Mari walked into Dr. Autumn's office exactly a month after what happened to her. The young woman smiled up at her, already seated as Mari came in. She told her to just shut the door behind her, never allowing the smile to fade. Mari, awkwardly obliged.

"Take a seat, dear." Again, awkwardly.

"So, hello." The woman held out her hand to Mari. Mari studied it for a moment before taking it with hers. "My name is Rachel Autumn. Doctor, technically, but please feel free to call me by my first name." When her sentence was finished, she dropped her hand and took into it a pen.

"Can you tell me your name, love?" Rachel Autumn smiled. Mari noted her smile was almost too white. She looked like she was fresh out of college and nervous, as if Mari were her very first patient. A trauma one, nonetheless. And, a child, to add to it all! How lucky was she? Still, she seemed friendly enough. She was being paid to help her, too. Any doubts that Mari had in the young blonde were pushed away.

"Yeah, uhm, I'm Mari Collingwood." Mari mumbled cooperatively. At first, Rachel seemed surprised to actually hear Mari, the rape victim, speak. But as quickly as it appeared, her appalled face vanished.

"Alright, Mari, now on a scale from one to ten, how willing do you think you feel to share with me what you're in here for?" Rachel was already scratching away at her notepad. The sound set Mari's teeth on edge. She didn't know what bothered her more: the fact that she didn't know what was being written or that she did know what was being written.

Mari cleared her throat. "Uhm, well, I guess I'd say about a four." Rachel Autumn scribbled faster so she could speak without much silence in between responses. It made no difference to Mari. Either way, she felt more uncomfortable than she could even express. She popped her knuckles.

"Well, that's a pretty low number. But, I totally understand." Mari jerked unintentionally. Throughout her whole ordeal of doctors, psychiatrists, family, and everything, the words "I understand" kept coming up. Bullshit. They didn't understand anything. They didn't understand what it was to see your friend dying, murdered. They didn't understand what it was to have your body totally invaded. And they definitely didn't understand what it was to be mocked by those words meant to add a sense of comfort.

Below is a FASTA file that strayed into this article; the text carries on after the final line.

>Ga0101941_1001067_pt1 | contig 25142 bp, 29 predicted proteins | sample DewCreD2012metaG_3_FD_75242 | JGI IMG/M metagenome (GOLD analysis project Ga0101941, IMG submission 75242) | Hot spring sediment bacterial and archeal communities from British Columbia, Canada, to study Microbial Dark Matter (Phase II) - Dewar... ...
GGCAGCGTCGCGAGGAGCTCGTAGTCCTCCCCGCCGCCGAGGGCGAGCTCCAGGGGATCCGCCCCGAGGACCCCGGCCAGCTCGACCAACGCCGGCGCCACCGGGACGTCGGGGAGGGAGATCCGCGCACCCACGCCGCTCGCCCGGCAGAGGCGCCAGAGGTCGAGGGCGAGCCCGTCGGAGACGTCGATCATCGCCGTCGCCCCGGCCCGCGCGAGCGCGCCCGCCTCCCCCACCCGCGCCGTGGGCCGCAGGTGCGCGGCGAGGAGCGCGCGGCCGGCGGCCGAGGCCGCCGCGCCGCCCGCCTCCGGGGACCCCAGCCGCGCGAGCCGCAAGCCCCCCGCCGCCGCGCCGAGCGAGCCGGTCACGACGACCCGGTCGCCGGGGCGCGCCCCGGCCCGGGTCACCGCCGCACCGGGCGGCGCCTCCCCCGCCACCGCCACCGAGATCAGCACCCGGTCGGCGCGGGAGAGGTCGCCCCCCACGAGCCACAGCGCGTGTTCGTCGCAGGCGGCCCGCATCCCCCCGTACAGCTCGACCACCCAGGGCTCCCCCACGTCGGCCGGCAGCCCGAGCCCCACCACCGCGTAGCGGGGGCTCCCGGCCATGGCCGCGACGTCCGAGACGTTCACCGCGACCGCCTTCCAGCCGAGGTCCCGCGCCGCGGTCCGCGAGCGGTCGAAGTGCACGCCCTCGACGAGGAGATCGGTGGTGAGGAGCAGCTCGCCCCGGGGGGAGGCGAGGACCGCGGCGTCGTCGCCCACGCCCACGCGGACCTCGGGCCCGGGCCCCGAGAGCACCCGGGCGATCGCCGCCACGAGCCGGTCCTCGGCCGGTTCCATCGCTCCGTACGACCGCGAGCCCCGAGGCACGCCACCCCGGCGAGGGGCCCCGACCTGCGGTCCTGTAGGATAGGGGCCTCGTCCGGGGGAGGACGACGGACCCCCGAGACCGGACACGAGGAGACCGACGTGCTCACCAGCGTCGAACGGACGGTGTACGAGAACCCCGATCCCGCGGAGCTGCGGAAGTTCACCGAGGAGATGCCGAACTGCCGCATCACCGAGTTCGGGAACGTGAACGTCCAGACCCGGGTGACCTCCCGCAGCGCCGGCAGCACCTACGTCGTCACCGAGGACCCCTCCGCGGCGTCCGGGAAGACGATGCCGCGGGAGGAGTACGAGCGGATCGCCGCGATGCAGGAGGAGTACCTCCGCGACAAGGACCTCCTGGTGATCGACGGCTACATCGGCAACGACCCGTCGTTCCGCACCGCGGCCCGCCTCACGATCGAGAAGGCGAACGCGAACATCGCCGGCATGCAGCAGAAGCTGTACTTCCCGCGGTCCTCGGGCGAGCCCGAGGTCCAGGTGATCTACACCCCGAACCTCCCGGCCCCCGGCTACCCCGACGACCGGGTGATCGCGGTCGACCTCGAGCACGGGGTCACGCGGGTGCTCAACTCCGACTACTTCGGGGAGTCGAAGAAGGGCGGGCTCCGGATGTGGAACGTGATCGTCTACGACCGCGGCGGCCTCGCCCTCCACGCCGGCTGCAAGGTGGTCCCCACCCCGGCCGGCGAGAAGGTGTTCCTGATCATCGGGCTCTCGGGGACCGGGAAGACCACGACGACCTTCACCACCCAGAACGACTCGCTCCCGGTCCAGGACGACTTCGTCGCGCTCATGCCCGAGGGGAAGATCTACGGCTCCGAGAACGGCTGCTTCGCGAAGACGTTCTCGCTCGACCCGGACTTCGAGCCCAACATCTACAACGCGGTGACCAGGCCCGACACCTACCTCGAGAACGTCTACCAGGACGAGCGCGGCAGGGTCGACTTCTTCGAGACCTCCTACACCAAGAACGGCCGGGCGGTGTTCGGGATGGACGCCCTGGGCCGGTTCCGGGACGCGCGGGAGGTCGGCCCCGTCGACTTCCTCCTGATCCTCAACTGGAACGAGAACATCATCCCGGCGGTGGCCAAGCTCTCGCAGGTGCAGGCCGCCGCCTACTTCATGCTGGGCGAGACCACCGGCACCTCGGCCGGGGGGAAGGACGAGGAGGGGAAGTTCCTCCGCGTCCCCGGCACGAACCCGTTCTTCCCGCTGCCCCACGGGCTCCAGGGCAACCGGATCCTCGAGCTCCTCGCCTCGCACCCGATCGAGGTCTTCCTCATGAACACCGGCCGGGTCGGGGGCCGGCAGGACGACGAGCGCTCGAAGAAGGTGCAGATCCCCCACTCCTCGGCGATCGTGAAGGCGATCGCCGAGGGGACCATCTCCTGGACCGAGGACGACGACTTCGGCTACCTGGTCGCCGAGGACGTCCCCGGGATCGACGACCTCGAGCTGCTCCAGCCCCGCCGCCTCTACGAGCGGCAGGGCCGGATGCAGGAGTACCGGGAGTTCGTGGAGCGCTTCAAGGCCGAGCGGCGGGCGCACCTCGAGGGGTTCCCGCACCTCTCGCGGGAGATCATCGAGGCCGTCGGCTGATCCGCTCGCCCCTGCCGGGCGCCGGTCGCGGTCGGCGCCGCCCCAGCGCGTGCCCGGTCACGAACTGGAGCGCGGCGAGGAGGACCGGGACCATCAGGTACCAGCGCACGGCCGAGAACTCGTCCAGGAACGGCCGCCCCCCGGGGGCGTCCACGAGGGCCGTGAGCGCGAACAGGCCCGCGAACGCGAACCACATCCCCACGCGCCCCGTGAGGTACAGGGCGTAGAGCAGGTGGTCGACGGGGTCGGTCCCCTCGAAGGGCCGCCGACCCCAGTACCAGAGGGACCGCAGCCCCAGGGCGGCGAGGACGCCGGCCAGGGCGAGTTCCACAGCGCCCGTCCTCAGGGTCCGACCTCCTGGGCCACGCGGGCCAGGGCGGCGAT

"So," Rachel began again once she was done writing, "I just need to ask a few questions. They're just yes or no." She cleared her throat. "So, are you on any medication right now?"

"Yes."

Scribble. "Are you willing to cooperate during sessions such as these?"

"Yes."

Scribble. "Alright, and are you here because a doctor recommended a psychiatric treatment?"

"Yes."

Scribble. Rachel then sighed. "Okay, Mari, let's talk about you." Rachel Autumn flashed that blinding smile.

There wasn't much to discuss. Mari knew who she was, but she wasn't that Mari anymore. She was too confused right now. Too haunted by everything to figure anything out. She used to be sporty, quietly popular Mari, who had just graduated and was ready to take on the world. She used to be a swimmer. She used to have plans for the future. But now, all she knew was that she was wearing gray tennis shoes today. She knew her mind had taken a break from nightmares at night, and now she was having sickly-sweet dreams about what happened.

Rachel broke through her thoughts. "So, how old are you, dear?" Mari looked at the floor.

"Seventeen."